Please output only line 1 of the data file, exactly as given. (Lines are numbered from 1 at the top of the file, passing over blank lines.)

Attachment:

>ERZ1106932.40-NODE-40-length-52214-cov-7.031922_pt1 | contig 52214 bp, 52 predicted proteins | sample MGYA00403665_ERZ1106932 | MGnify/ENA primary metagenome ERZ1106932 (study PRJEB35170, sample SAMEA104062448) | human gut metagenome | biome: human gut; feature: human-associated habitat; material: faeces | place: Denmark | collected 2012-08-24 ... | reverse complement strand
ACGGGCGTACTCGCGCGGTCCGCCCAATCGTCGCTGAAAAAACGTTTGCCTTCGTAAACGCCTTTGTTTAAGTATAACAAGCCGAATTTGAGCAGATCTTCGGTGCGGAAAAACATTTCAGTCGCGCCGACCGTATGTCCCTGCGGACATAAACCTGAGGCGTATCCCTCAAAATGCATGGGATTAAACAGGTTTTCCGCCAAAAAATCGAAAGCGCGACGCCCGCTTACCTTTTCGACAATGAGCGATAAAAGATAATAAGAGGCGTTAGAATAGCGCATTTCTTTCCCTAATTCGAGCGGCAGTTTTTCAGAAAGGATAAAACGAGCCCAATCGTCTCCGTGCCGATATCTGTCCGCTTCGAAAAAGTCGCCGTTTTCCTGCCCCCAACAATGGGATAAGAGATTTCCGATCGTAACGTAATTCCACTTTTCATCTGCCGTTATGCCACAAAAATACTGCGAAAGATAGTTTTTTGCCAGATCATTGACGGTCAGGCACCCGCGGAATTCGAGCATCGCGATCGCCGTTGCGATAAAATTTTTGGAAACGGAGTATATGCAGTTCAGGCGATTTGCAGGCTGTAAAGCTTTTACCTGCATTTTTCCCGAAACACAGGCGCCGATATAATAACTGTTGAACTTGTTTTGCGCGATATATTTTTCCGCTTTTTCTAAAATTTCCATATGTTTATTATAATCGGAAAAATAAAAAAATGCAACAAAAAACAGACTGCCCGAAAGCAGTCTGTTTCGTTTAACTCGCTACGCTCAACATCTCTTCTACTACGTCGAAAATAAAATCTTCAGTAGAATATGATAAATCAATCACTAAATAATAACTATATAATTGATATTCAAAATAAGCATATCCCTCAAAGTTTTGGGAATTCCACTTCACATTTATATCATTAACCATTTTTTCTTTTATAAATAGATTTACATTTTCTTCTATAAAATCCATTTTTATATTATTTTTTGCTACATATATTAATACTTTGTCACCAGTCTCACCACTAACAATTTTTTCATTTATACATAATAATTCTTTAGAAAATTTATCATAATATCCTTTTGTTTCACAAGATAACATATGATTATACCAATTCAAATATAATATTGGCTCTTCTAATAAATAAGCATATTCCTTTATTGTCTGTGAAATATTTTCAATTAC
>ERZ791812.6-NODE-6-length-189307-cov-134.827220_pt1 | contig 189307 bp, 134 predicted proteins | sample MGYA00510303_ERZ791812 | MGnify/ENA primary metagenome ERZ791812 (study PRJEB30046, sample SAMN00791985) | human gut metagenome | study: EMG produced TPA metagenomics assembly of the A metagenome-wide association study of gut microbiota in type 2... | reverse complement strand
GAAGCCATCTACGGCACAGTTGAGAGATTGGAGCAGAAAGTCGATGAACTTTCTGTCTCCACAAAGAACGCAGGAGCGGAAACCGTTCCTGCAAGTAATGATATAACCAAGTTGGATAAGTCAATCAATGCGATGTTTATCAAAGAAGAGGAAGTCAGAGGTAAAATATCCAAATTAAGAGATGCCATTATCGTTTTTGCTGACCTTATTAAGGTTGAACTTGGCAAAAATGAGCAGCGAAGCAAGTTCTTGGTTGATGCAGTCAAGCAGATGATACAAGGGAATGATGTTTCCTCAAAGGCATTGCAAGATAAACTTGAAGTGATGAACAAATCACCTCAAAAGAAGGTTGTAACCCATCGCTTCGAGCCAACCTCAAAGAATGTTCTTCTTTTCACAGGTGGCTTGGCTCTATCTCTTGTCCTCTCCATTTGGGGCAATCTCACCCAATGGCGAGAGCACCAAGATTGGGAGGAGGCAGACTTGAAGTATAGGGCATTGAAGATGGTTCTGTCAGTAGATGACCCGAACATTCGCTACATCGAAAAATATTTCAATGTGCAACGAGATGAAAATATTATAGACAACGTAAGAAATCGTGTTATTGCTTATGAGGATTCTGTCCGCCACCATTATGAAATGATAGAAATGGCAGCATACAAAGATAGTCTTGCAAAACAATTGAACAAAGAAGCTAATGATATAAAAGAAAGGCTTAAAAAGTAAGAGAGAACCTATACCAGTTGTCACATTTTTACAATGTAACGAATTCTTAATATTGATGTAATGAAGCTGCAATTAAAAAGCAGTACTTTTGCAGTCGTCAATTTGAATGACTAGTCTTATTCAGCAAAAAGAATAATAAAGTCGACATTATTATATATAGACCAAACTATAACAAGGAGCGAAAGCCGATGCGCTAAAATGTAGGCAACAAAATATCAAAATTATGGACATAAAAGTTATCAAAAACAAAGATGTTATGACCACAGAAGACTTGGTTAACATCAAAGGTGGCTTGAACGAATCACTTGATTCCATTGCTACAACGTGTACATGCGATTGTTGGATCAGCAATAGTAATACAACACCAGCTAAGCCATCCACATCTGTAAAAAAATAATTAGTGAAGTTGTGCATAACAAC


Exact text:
>ERZ1106932.40-NODE-40-length-52214-cov-7.031922_pt1 | contig 52214 bp, 52 predicted proteins | sample MGYA00403665_ERZ1106932 | MGnify/ENA primary metagenome ERZ1106932 (study PRJEB35170, sample SAMEA104062448) | human gut metagenome | biome: human gut; feature: human-associated habitat; material: faeces | place: Denmark | collected 2012-08-24 ... | reverse complement strand